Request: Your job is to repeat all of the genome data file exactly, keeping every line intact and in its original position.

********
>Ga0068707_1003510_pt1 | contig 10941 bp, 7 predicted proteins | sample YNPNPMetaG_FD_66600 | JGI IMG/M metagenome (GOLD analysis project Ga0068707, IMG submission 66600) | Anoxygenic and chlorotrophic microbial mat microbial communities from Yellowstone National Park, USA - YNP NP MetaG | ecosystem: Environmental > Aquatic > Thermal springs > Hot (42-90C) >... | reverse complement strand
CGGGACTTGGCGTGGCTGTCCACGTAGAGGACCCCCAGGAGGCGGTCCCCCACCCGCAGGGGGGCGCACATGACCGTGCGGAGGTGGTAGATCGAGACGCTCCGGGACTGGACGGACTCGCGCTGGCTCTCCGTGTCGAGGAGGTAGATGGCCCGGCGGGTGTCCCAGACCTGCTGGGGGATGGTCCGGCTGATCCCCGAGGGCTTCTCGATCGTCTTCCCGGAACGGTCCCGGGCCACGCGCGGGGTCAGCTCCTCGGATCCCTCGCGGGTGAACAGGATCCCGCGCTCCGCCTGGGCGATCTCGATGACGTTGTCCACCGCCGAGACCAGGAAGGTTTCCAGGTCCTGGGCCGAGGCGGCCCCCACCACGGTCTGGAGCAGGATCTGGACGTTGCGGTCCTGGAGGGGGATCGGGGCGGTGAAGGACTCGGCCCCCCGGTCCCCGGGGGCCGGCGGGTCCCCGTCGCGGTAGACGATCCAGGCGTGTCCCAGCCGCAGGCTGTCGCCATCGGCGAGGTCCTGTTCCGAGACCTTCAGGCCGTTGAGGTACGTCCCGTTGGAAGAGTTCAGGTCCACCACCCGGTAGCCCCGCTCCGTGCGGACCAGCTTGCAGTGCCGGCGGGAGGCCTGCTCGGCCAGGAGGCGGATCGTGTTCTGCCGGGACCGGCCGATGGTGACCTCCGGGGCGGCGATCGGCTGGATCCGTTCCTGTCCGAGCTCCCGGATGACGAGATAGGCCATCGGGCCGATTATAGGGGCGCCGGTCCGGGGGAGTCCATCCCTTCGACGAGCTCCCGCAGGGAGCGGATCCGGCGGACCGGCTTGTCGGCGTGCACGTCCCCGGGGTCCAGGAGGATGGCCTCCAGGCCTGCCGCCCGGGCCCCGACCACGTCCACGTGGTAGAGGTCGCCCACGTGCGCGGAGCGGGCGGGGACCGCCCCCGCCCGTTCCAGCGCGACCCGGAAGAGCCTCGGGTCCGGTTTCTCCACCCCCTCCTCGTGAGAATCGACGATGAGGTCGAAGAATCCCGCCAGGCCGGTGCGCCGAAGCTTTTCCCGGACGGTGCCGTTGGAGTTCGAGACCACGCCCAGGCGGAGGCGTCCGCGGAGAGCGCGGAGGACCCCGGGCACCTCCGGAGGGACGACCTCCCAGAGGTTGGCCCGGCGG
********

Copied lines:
>Ga0068707_1003510_pt1 | contig 10941 bp, 7 predicted proteins | sample YNPNPMetaG_FD_66600 | JGI IMG/M metagenome (GOLD analysis project Ga0068707, IMG submission 66600) | Anoxygenic and chlorotrophic microbial mat microbial communities from Yellowstone National Park, USA - YNP NP MetaG | ecosystem: Environmental > Aquatic > Thermal springs > Hot (42-90C) >... | reverse complement strand
CGGGACTTGGCGTGGCTGTCCACGTAGAGGACCCCCAGGAGGCGGTCCCCCACCCGCAGGGGGGCGCACATGACCGTGCGGAGGTGGTAGATCGAGACGCTCCGGGACTGGACGGACTCGCGCTGGCTCTCCGTGTCGAGGAGGTAGATGGCCCGGCGGGTGTCCCAGACCTGCTGGGGGATGGTCCGGCTGATCCCCGAGGGCTTCTCGATCGTCTTCCCGGAACGGTCCCGGGCCACGCGCGGGGTCAGCTCCTCGGATCCCTCGCGGGTGAACAGGATCCCGCGCTCCGCCTGGGCGATCTCGATGACGTTGTCCACCGCCGAGACCAGGAAGGTTTCCAGGTCCTGGGCCGAGGCGGCCCCCACCACGGTCTGGAGCAGGATCTGGACGTTGCGGTCCTGGAGGGGGATCGGGGCGGTGAAGGACTCGGCCCCCCGGTCCCCGGGGGCCGGCGGGTCCCCGTCGCGGTAGACGATCCAGGCGTGTCCCAGCCGCAGGCTGTCGCCATCGGCGAGGTCCTGTTCCGAGACCTTCAGGCCGTTGAGGTACGTCCCGTTGGAAGAGTTCAGGTCCACCACCCGGTAGCCCCGCTCCGTGCGGACCAGCTTGCAGTGCCGGCGGGAGGCCTGCTCGGCCAGGAGGCGGATCGTGTTCTGCCGGGACCGGCCGATGGTGACCTCCGGGGCGGCGATCGGCTGGATCCGTTCCTGTCCGAGCTCCCGGATGACGAGATAGGCCATCGGGCCGATTATAGGGGCGCCGGTCCGGGGGAGTCCATCCCTTCGACGAGCTCCCGCAGGGAGCGGATCCGGCGGACCGGCTTGTCGGCGTGCACGTCCCCGGGGTCCAGGAGGATGGCCTCCAGGCCTGCCGCCCGGGCCCCGACCACGTCCACGTGGTAGAGGTCGCCCACGTGCGCGGAGCGGGCGGGGACCGCCCCCGCCCGTTCCAGCGCGACCCGGAAGAGCCTCGGGTCCGGTTTCTCCACCCCCTCCTCGTGAGAATCGACGATGAGGTCGAAGAATCCCGCCAGGCCGGTGCGCCGAAGCTTTTCCCGGACGGTGCCGTTGGAGTTCGAGACCACGCCCAGGCGGAGGCGTCCGCGGAGAGCGCGGAGGACCCCGGGCACCTCCGGAGGGACGACCTCCCAGAGGTTGGCCCGGCGG